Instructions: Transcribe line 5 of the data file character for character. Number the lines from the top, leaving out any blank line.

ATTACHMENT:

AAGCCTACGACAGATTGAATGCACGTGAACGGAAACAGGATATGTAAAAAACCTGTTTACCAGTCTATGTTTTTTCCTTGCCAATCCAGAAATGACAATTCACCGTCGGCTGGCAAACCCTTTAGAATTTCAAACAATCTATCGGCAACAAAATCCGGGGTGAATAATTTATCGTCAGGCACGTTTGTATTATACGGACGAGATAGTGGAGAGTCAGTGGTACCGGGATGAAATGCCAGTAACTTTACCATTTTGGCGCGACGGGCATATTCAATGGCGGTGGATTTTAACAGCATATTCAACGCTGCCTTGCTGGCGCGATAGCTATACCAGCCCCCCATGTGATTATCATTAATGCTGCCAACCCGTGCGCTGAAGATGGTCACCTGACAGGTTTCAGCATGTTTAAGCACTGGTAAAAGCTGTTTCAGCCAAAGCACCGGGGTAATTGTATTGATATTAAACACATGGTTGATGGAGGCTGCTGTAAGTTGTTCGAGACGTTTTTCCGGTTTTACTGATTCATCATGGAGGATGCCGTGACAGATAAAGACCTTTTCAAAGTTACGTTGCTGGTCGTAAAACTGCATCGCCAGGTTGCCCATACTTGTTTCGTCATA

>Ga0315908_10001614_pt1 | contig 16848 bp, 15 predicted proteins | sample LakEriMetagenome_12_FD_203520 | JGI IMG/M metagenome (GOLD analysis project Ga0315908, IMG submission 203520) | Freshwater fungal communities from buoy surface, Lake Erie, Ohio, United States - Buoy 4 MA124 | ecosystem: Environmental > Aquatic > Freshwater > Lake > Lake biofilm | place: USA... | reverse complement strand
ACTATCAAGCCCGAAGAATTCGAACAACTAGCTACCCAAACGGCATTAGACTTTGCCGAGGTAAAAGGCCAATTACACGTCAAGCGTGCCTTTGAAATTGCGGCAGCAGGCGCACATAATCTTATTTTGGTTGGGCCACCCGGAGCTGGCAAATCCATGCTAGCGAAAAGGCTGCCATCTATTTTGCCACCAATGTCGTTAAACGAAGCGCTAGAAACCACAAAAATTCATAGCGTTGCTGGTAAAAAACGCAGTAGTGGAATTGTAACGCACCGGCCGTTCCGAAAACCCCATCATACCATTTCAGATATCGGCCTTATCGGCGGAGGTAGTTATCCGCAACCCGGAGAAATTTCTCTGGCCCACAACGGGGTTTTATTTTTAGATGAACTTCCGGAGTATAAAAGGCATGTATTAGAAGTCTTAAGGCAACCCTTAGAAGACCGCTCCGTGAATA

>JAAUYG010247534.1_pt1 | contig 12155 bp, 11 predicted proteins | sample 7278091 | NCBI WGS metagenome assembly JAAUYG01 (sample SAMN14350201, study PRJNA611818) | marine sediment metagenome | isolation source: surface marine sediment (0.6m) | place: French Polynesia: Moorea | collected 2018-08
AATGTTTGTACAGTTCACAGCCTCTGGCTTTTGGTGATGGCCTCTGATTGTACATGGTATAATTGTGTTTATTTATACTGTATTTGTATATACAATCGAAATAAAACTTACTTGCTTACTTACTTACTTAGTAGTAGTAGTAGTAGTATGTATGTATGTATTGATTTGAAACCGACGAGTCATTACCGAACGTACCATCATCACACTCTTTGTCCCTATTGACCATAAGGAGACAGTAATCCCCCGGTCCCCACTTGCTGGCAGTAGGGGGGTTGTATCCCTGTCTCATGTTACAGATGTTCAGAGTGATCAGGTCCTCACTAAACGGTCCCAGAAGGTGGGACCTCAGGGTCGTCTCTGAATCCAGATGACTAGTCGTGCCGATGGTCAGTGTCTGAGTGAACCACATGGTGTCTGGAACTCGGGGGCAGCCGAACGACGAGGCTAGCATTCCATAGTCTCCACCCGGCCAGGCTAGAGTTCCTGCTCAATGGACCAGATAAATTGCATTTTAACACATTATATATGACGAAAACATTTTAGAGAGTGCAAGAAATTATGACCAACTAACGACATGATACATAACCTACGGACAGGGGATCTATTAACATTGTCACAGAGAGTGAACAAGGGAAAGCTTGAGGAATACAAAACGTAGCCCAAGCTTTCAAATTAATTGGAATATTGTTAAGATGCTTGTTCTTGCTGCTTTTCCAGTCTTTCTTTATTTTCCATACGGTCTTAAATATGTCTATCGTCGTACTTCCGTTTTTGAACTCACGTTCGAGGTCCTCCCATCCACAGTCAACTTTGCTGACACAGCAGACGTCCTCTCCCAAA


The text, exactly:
AATGTTTGTACAGTTCACAGCCTCTGGCTTTTGGTGATGGCCTCTGATTGTACATGGTATAATTGTGTTTATTTATACTGTATTTGTATATACAATCGAAATAAAACTTACTTGCTTACTTACTTACTTAGTAGTAGTAGTAGTAGTATGTATGTATGTATTGATTTGAAACCGACGAGTCATTACCGAACGTACCATCATCACACTCTTTGTCCCTATTGACCATAAGGAGACAGTAATCCCCCGGTCCCCACTTGCTGGCAGTAGGGGGGTTGTATCCCTGTCTCATGTTACAGATGTTCAGAGTGATCAGGTCCTCACTAAACGGTCCCAGAAGGTGGGACCTCAGGGTCGTCTCTGAATCCAGATGACTAGTCGTGCCGATGGTCAGTGTCTGAGTGAACCACATGGTGTCTGGAACTCGGGGGCAGCCGAACGACGAGGCTAGCATTCCATAGTCTCCACCCGGCCAGGCTAGAGTTCCTGCTCAATGGACCAGATAAATTGCATTTTAACACATTATATATGACGAAAACATTTTAGAGAGTGCAAGAAATTATGACCAACTAACGACATGATACATAACCTACGGACAGGGGATCTATTAACATTGTCACAGAGAGTGAACAAGGGAAAGCTTGAGGAATACAAAACGTAGCCCAAGCTTTCAAATTAATTGGAATATTGTTAAGATGCTTGTTCTTGCTGCTTTTCCAGTCTTTCTTTATTTTCCATACGGTCTTAAATATGTCTATCGTCGTACTTCCGTTTTTGAACTCACGTTCGAGGTCCTCCCATCCACAGTCAACTTTGCTGACACAGCAGACGTCCTCTCCCAAA